Feeling like something was overlooked usually produces a sense of guilt in the survivors. That is likely true, but not on purpose. Even if a person suffers in silence, behavior speaks very loudly. Paying attention for sudden changes in behavior can be a very powerful tool. Listening to the things that they are saying. Now there is a difference from hearing and listening. Listening is an active behavior. One that requires processing information and interacting in conversation. Being present with someone who is struggling with suicidal thoughts shows that someone cares.

Can This Be Prevented?

That is truly a difficult question with an even more difficult answer. Difficult to swallow that is. It becomes a yes and a no. Yes one can try to be present and show another person their concern and empathy by getting them help and being available. But, in the end if their mind is set on the ultimate forever nothing can prevent that small population from that behavior. Those that cannot be touched are very few. That is it becomes a silent killer. Those that are very serious about ending their lives commonly won’t open up to others. But for the most part, people want reassurance that life will improve and that there is purpose to their lives. So for a good portion of completed deaths maybe the mark was missed and they were not reassured about an improved future. How to successfully prevent this act from occurring may never be known since the effective ones are not able to tell their story. Though there is a great deal of information from those that have tried and lived to tell their experience. One great source of information is the Trevor Project. Trevor is a young man who attempted after feeling ostracized for being gay. He did not complete his attempt and has used that experience to teach others how to live. That in itself is a powerful message, many people just do not know how to live.

Celebrities Talking About Trevor Hotline


But You Can Speak Out

Reducing stigma is an unquestionable way to reduce the occurrence of this powerful behavior. Realizing that hopelessness can occur to anyone throughout the course of life, even to those who appear truly happy. Uncontrollable circumstances occur and depression may come out of nowhere. Knowing how to react can be the difference and can save a life. In the end take the silence away from this detrimental act and speak out to help those see that hope can be restored.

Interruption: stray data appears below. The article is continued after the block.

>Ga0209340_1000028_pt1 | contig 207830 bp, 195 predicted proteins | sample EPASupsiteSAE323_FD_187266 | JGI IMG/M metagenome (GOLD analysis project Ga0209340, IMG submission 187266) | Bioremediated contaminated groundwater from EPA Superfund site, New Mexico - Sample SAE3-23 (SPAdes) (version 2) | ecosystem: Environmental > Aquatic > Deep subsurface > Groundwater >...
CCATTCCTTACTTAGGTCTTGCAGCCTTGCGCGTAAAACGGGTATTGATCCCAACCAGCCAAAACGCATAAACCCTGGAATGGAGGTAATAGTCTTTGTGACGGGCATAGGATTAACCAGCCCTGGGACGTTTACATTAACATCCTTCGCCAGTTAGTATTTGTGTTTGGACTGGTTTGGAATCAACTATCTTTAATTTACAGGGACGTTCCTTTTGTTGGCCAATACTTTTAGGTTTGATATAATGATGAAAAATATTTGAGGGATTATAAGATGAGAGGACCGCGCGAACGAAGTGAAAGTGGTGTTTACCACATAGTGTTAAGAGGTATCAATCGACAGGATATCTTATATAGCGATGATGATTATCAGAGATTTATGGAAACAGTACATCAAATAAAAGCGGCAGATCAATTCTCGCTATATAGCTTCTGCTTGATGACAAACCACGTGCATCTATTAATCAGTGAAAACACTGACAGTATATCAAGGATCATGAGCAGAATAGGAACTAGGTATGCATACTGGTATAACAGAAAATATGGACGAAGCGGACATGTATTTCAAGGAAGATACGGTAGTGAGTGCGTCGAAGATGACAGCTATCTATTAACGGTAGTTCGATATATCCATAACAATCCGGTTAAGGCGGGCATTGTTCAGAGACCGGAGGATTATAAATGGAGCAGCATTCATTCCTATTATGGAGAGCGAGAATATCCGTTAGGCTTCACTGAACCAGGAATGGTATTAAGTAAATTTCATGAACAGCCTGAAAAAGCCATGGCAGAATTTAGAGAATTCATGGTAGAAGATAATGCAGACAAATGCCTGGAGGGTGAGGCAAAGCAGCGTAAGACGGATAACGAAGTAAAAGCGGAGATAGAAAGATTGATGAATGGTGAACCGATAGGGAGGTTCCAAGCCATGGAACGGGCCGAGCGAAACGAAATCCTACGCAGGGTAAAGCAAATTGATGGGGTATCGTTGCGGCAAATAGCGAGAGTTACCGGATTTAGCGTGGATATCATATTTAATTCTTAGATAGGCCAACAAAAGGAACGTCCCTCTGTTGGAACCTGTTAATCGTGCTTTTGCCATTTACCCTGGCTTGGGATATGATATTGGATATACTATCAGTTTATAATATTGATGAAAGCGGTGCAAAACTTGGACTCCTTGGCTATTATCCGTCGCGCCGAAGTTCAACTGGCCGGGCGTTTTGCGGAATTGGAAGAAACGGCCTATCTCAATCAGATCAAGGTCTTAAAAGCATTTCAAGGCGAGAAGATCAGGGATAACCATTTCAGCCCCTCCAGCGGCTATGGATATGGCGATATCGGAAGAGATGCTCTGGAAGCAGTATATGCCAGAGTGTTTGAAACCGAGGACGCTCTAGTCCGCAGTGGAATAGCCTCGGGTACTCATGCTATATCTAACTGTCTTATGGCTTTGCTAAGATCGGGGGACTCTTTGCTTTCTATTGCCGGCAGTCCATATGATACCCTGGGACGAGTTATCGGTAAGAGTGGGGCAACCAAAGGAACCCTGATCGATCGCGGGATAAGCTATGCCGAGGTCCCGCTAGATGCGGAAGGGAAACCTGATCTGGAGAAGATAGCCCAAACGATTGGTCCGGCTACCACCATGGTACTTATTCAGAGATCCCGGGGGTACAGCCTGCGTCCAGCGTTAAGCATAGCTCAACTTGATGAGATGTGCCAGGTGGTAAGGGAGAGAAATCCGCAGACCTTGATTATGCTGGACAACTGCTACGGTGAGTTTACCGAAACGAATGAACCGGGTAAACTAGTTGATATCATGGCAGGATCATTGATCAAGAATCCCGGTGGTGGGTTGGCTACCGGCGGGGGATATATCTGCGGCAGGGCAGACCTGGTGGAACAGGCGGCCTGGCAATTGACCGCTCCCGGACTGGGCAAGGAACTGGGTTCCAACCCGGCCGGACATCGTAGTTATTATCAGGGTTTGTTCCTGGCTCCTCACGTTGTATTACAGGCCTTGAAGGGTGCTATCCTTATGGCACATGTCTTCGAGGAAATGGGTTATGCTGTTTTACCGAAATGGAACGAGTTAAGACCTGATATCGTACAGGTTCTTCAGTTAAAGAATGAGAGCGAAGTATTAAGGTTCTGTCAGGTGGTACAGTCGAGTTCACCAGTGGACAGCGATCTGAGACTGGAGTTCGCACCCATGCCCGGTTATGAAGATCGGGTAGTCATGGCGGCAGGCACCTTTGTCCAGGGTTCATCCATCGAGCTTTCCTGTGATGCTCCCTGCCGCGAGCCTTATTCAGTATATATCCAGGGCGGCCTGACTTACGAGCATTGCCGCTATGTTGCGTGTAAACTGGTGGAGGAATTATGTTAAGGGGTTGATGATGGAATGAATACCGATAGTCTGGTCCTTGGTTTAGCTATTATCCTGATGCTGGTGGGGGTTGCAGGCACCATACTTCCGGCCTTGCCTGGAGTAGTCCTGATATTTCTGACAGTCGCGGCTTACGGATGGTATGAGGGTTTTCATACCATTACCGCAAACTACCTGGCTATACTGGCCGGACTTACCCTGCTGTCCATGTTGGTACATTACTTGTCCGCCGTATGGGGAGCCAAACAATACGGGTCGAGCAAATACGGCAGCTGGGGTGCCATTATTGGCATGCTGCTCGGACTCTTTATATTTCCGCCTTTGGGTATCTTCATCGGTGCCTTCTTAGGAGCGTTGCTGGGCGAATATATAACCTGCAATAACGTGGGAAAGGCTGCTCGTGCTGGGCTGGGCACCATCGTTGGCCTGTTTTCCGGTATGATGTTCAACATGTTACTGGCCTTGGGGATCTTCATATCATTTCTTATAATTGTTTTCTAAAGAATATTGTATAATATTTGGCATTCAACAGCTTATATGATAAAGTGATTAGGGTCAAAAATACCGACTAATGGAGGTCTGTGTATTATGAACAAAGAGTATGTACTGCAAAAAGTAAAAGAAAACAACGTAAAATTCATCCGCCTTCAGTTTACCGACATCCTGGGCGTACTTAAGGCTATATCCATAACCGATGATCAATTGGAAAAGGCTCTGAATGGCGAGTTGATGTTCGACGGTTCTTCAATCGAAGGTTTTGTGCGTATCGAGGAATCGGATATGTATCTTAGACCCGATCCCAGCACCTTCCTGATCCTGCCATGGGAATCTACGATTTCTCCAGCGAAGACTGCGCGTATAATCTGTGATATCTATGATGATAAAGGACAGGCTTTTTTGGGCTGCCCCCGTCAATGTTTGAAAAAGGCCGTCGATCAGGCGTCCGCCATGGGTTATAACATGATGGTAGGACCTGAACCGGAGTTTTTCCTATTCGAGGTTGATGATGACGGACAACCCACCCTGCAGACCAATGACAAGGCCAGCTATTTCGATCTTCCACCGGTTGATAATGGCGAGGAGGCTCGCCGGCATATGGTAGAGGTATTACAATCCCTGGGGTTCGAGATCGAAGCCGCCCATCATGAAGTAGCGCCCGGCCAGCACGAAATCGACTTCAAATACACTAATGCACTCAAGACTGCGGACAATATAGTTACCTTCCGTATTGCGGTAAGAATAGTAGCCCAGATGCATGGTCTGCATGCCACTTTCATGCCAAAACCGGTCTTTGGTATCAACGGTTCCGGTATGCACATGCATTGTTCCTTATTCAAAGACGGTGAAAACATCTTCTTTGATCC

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    • mdscoggins profile imageAUTHOR

      Michelle Scoggins 

      4 years ago from Fresno, CA

      Thank you for sharing lambservent. Suicide is one of the most difficult deaths to deal with in terms of aftermath. It strikes a nerve in everyone. It is terrifying to work with clients who you worry about so I completely understand what you went through with your co-worker. That person sounded like a good candidate where medication was appropriate. I am sure your son had a hard time that would be very difficult. Have a great day and continue to spread hope :)

    • lambservant profile image

      Lori Colbo 

      4 years ago from Pacific Northwest

      This one hits close to home. I wrote about how to deal with suicidal people here on hubpages I think and another venue where I write strictly on mental health. Just a few months ago a former co-worker took her life. The warning signs were screaming. She was giving things away, had previous attempts and was in a deep depression. She quit her job out of the blue then tried to get it back. She suffered her whole life from abuse and she was so beaten down she saw no hope. One problem is that she kept going off her antidepressant. Not that taking one is a guarantee that one won't become suicidal, but in the past when she was on it, it worked very well for her. But the stigma and desire to deal with the problem by willpower alone was her hangup. She had little support from her family. It was such a tragedy. My son's close friend took his life two and a half years ago. My son found him and it wasn't pretty. I've known others as well. And I've been there myself. So it behooves people to have some idea of what to do when they have a suicidal friend or family member, but in the end, they may do it anyway. I do all I can to give hope to people struggling with depression and suicidal thoughts.

    • mdscoggins profile imageAUTHOR

      Michelle Scoggins 

      4 years ago from Fresno, CA

      Thank you cecileportilla for the vote. This definitely is a touchy subject that needs serious attention.

    • cecileportilla profile image

      Cecile Portilla 

      4 years ago from West Orange, New Jersey

      Great hub mdscoggins. Thank you for highlighting this important subject. So many people with hopelessness and depression who are unaware that there is help available. Voted up!

    • mdscoggins profile imageAUTHOR

      Michelle Scoggins 

      4 years ago from Fresno, CA

      Thank you FlourishAnyway for sharing. Awareness of this topic is the best defense.

    • FlourishAnyway profile image


      4 years ago from USA

      Having known several people who made this sad choice, I urge anyone contemplating suicide to reach out for help. Thanks for writing about it.

    • mdscoggins profile imageAUTHOR

      Michelle Scoggins 

      4 years ago from Fresno, CA

      Thank you billybuc for sharing your personal story. Most of us have been affected by suicide in one way or another.

    • billybuc profile image

      Bill Holland 

      4 years ago from Olympia, WA

      I've known five people who committed suicide. It is a very sad event for all concerned, and I'm no closer to understanding it today than I was when first touched by it.